When Ginny and Bill reached the front row, he leaned down and pecked her on the cheek, whispering something in her ear. She blushed and lightly shoved him away, and turned toward Harry. Her brown eyes were already sparkling with unshed tears, and Harry knew it was only a matter of time before she, and probably he as well, were crying. Hermione left her seat and came to stand next to Ginny as she stopped across from Harry. She and him turned to face each other.
Dumbledore smiled, raising his hands to begin things. "Blessed is this day upon which two young people decide to express and share with us their deep love for and bond with each other." He paused, taking in the small gathering with his eyes. "Harry James Potter and Ginevra Molly Weasley wish to join in marriage today; if there are any objections, speak now, or unto forever hold your peace."
Silence reigned supreme, as no one in their right mind would dare interrupt Harry Potter's wedding. A few people shifted slightly, including the red-headed young wizard and bushy-haired young witch on the altar, but other than that, nothing.
"Wonderful. Now, Harry, please take Ginny's hand in yours, and repeat after me. 'I, Harry James Potter, take Ginevra Molly Weasley to be my lawfully wedded wife.'"
Harry looked directly into Ginny's eyes. "I, Harry James Potter, take Ginevra Molly Weasley to be my lawfully wedded wife."
"'To have and to hold, in sickness and in health, till death do us part.'"
Green eyes were locked singularly onto brown, and the world around fell away. "To have and to hold, in sickness and in health, till death do us part."
Dumbledore's gaze shifted onto Ron, who slowly produced a ring. The Headmaster inclined his head to Harry, and Ron held it out. He eventually had to nudge Harry, because Harry wasn't paying much attention to his surroundings. Harry took the ring from Ron and, as he did so, he looked at his face. Ron should have been happy, but there was no smile there.
Dumbledore continued. "'With this ring, I pledge my undying support and love for you.'"
Harry held Ginny's slender hand in his and slid the ring on her long, elegant finger. "With this ring, I pledge my undying support and love for you." Ginny bit her lip as it trembled slightly. Harry squeezed her slightly shaking hands.
Dumbledore's attention shifted to Ginny as he said, "Ginny, please repeat after me. 'I, Ginevra Molly Weasley, take Harry James Potter to be my lawfully wedded husband.'"
In a very quiet voice, Ginny repeated the words. There was a slight tremor in her voice. "I, Ginevra Molly Weasley, take Harry James Potter to be my lawfully wedded husband."
"'To have and to hold, in sickness and in health, till death do us part.'"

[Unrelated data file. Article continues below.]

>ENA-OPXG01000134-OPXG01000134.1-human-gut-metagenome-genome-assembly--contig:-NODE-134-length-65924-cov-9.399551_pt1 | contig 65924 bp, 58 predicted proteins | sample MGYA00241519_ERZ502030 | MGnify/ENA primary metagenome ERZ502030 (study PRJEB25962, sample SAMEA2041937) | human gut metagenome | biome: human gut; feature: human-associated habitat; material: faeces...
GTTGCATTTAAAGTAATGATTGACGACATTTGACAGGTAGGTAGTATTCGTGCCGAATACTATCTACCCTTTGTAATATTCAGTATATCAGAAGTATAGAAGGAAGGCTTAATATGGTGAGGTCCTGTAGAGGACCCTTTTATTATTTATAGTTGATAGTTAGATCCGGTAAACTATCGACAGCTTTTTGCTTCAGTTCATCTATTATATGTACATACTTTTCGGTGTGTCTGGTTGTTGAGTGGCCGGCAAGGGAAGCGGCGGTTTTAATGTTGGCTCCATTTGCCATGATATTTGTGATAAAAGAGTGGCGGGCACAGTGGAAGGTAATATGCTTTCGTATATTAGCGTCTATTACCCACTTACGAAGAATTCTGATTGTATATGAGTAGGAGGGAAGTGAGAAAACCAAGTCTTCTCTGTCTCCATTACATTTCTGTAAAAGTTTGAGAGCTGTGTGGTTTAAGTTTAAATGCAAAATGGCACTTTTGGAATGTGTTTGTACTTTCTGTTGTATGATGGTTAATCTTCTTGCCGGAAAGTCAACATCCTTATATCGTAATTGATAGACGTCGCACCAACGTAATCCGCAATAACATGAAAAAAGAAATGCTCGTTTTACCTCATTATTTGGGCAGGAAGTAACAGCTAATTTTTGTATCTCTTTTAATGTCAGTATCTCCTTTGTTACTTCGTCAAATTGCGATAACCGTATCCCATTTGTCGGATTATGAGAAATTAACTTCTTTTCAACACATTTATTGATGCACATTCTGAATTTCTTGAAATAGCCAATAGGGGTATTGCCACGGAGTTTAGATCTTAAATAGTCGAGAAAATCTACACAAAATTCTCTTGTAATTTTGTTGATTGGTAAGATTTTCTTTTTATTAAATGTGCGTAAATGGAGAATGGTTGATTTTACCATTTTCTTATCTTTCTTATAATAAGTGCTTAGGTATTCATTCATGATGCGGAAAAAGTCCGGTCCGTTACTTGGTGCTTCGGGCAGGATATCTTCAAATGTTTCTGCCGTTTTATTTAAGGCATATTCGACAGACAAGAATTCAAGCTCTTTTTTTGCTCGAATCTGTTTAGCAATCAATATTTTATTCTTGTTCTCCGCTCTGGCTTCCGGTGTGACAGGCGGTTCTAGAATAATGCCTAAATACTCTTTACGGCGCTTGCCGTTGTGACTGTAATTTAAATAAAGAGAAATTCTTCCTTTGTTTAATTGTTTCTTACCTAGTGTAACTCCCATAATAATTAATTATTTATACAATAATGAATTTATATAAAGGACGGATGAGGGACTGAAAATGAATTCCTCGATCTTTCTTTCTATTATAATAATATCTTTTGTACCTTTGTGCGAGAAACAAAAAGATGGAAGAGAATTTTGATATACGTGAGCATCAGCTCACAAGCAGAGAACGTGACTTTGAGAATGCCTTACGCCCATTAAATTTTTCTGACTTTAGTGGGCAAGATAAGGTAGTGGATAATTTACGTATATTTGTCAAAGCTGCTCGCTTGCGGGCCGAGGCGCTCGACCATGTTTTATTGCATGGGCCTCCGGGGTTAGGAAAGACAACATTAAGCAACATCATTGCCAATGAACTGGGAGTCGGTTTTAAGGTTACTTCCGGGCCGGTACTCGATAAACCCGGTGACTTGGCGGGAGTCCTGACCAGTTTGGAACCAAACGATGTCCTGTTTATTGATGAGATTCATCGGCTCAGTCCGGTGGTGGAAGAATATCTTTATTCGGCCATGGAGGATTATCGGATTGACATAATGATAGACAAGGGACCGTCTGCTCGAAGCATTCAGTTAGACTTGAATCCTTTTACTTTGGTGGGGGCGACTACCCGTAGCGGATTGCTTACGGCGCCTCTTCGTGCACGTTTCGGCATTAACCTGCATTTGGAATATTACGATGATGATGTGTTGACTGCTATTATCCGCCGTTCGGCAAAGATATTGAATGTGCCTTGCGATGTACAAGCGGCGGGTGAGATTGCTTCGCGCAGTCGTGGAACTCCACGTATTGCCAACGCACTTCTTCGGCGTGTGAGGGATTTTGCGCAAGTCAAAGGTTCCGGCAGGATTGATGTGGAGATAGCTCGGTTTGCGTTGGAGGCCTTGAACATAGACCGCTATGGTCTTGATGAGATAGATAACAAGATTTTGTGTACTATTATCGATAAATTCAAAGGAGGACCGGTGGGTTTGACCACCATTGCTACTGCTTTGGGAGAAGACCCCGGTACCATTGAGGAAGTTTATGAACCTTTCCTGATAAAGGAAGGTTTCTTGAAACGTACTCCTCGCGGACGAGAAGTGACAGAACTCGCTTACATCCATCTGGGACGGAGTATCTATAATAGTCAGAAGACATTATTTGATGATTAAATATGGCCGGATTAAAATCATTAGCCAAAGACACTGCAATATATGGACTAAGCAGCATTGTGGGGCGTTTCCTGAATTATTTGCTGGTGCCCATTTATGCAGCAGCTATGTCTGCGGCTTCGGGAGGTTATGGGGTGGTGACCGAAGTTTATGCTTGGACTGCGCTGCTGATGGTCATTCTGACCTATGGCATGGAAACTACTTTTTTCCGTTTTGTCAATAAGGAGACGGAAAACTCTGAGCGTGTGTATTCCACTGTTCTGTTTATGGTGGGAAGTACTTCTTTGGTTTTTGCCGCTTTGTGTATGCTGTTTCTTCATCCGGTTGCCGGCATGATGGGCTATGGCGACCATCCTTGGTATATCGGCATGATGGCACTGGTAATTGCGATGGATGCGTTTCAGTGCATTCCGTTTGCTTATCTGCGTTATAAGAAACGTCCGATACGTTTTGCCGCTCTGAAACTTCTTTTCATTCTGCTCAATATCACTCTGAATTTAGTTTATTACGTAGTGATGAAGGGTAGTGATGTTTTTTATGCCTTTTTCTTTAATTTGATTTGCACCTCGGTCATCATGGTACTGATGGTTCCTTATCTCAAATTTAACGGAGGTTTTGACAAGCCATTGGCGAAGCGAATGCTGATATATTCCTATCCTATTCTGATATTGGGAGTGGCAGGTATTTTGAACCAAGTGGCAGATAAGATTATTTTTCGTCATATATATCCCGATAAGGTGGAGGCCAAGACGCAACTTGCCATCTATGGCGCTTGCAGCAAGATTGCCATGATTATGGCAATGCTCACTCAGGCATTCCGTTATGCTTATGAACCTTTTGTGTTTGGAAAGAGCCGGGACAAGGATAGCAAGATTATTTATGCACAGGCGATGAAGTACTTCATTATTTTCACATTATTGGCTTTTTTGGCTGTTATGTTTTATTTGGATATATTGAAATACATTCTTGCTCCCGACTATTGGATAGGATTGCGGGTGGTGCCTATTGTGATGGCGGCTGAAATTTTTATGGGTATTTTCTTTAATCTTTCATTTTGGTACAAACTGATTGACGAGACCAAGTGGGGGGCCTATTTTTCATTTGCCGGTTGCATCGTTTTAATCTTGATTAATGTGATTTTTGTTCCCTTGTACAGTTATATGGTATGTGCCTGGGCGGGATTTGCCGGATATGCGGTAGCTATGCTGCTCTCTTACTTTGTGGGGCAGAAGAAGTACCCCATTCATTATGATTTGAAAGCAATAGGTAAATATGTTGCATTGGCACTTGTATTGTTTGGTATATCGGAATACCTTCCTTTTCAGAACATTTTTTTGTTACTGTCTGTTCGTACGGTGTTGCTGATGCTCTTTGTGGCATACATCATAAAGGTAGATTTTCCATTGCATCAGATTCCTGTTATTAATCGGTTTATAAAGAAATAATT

Ginny sniffled and smiled as a single tear dropped down her cheek. "To have and to hold, in sickness and in health, till death do us part." Harry distantly heard a few other sniffles coming from the direction of the audience, but it was only a passing recognition. Ginny was gripping his hand like a lifeline now.
Hermione needed no prompting from Dumbledore, and produced the ring. Ginny took it from her with a soft smile as a tear slid down the other cheek.
"'With this ring, I pledge my undying support and love for you.'"
She took Harry's hand in hers and positioned the ring at the end of his hand, pausing slightly. "With this ring, I pledge my undying support and love for you." The ring slid home.
Dumbledore smiled, and again raised his hands in a sweeping gesture. "Harry James Potter and Ginevra Weasley Potter, I now pronounce you husband and wife." Two more tears slipped down Ginny's cheeks, and a similar one left a wet streak on Harry's own. "You may kiss your bride, Harry."
Heads leaned toward each other, eyes closed, and lips met in the sealing act of their bond. They didn't notice it because the other's lips were the focus of their entire universe, but there was a magical backlash as they kissed. The crowd saw it, though, and recoiled slightly from the whipcrack nature of it. It was harmless, but it was intimidating.
Two ribbons of magical energy—one emerald green and the other ruby red—arced out over the audience and then snapped back in, wrapping around the bride and the groom. They twirled tighter and tighter, getting brighter and brighter, and finally fading as Harry and Ginny leaned back from each other. Dumbledore started clapping, which was mirrored by everyone, with one or two noticeably less enthusiastic about it. Dumbledore saw it, but chose not to say anything to Harry or Ginny, for fear of ruining the moment.
Ginny wiped the wetness from her eyes and leaned into Harry as they made their way down the aisle. She was where she'd always wanted to be—in the arms of her husband, Harry Potter.
The reception turned out to be a roaring success, and Harry and Ginny honestly enjoyed themselves. After a brief interlude, in which Dumbledore had turned the Great Hall from a wedding décor to one more suitable for the reception, the festivities resumed. The House Elves provided magnificent food, and the atmosphere was very relaxed as people ate, drank, and danced themselves into the night.
Harry surprised Ginny by being a fairly adept dancer, and they spent most of the evening on the dance floor, entertaining themselves and their guests. Through all of the fun, they both forgot about their problems; Harry still hadn't spoken to Ron and Hermione about what he really wanted to and Ginny hadn't thought of her heart in hours.